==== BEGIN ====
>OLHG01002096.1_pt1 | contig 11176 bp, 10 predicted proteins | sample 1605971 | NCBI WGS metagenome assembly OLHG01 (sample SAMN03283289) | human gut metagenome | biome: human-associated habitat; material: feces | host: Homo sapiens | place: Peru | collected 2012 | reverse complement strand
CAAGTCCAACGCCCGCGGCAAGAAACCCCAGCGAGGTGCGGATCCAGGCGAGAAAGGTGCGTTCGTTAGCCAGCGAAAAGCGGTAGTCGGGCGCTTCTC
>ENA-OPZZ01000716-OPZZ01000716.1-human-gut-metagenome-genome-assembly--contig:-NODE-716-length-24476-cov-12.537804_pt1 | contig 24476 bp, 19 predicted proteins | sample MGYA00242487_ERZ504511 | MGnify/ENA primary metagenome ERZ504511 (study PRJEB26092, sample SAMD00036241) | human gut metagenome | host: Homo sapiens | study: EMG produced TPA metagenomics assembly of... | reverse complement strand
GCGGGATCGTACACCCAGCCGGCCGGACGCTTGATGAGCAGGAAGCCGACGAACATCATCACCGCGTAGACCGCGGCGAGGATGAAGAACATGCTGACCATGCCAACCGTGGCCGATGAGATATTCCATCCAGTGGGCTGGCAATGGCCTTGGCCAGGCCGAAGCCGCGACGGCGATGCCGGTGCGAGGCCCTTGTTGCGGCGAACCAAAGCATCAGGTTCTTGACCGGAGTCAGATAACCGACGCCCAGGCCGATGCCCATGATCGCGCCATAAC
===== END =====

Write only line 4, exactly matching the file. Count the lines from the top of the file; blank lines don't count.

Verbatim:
GCGGGATCGTACACCCAGCCGGCCGGACGCTTGATGAGCAGGAAGCCGACGAACATCATCACCGCGTAGACCGCGGCGAGGATGAAGAACATGCTGACCATGCCAACCGTGGCCGATGAGATATTCCATCCAGTGGGCTGGCAATGGCCTTGGCCAGGCCGAAGCCGCGACGGCGATGCCGGTGCGAGGCCCTTGTTGCGGCGAACCAAAGCATCAGGTTCTTGACCGGAGTCAGATAACCGACGCCCAGGCCGATGCCCATGATCGCGCCATAAC